Army to resume M777 trials

Test was stopped last year following a barrel burst caused by faulty ammunition

The Army will resume the trials of the U.S.-made M777 Ultra-Light Howitzer (ULH) in Pokhran firing range. The trials were suspended last September after barrel of a gun burst during firing.

A defence official said they had received four guns for the trials. “Firing will resume this month and continue in August. Local ammunition will be used and tentatively 100-150 rounds will be fired,” the official said.

In November 2016, India signed a deal with the U.S. government under the Foreign Military Sales (FMS) programme for 145 M777 guns at a cost of $737 million. Following this, two guns were delivered for calibration and making range tables with local ammunition when the barrel burst occurred. The trials have been suspended since.

As the deal was through the FMS, the trials will be conducted by the U.S. government and India will be an observer. Following the trials, the Army will take formal custody of the guns.

U.S. review

An Army team was in the U.S. in June to take stock of the investigation. A preliminary investigation after the incident had found faulty ammunition supplied by the Ordnance Factory Board (OFB) to be the cause of the accident.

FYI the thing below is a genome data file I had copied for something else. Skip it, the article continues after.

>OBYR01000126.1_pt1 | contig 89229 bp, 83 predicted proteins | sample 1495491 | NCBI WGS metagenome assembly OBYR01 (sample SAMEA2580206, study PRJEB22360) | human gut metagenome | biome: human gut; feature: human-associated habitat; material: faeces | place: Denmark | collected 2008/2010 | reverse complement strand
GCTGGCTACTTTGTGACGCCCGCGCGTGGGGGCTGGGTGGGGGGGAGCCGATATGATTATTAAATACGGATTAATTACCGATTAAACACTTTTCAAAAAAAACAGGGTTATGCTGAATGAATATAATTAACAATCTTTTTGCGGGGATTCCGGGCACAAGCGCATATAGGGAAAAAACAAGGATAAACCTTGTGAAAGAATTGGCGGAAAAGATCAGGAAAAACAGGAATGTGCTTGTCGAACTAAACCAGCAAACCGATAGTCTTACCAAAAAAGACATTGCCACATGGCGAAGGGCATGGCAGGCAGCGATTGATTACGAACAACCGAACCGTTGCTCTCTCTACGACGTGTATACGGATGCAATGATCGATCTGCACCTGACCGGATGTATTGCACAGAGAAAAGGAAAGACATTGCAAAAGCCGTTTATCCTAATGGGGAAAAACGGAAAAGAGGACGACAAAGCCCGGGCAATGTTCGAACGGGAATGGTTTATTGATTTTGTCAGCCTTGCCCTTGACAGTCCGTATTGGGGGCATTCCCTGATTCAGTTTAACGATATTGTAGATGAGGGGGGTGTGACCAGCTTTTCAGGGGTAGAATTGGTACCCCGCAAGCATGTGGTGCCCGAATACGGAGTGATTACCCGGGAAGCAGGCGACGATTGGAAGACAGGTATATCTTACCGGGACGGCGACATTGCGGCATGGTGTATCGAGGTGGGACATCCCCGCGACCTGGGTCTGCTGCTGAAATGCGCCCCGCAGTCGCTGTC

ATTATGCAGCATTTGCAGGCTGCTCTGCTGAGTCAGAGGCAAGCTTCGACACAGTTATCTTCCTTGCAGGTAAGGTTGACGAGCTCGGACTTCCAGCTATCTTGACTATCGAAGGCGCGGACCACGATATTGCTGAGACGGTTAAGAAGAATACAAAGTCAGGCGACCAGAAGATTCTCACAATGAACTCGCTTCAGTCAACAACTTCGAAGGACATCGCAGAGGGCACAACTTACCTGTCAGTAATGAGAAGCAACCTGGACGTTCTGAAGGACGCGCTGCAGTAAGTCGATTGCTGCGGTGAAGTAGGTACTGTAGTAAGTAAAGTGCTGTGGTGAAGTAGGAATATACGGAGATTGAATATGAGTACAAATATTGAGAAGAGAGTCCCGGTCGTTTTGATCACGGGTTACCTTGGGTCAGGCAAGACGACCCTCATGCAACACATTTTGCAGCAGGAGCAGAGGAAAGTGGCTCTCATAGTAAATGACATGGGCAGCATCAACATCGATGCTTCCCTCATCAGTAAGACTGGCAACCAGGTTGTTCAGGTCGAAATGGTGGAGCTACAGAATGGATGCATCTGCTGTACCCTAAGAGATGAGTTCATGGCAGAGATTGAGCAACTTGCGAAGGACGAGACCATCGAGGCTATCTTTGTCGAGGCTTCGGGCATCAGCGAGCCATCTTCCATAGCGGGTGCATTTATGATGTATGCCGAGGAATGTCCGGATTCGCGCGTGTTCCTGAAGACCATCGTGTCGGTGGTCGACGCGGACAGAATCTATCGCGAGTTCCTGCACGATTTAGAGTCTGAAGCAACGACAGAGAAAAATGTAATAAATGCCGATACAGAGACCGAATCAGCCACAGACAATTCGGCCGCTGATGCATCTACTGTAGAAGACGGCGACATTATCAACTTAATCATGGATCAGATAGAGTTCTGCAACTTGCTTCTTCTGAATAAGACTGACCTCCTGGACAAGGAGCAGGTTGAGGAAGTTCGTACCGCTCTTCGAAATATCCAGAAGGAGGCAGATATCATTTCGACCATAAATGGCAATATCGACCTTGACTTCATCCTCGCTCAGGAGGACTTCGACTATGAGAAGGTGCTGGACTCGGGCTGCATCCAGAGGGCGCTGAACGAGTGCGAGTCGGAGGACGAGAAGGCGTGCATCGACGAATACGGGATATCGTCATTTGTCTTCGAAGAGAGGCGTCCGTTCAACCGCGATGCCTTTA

“The M777 gun delivery programme is proceeding to plan. Major upcoming milestones include hand-over of the first ULHs to the Indian Army and the mobilisation of the Assembly, Integration and Test facility at Mahindra,” a BAE Systems spokesperson told The Hindu.

The M777 is a 155 mm, 39-calibre towed artillery gun made of titanium and aluminium alloys and weigh just four tonnes, making it transportable under slung by helicopters. Of the 145 guns, 25 will be imported while the remaining 120 will be assembled in the country in partnership with Mahindra group. Deliveries are slated to commence in March 2019.

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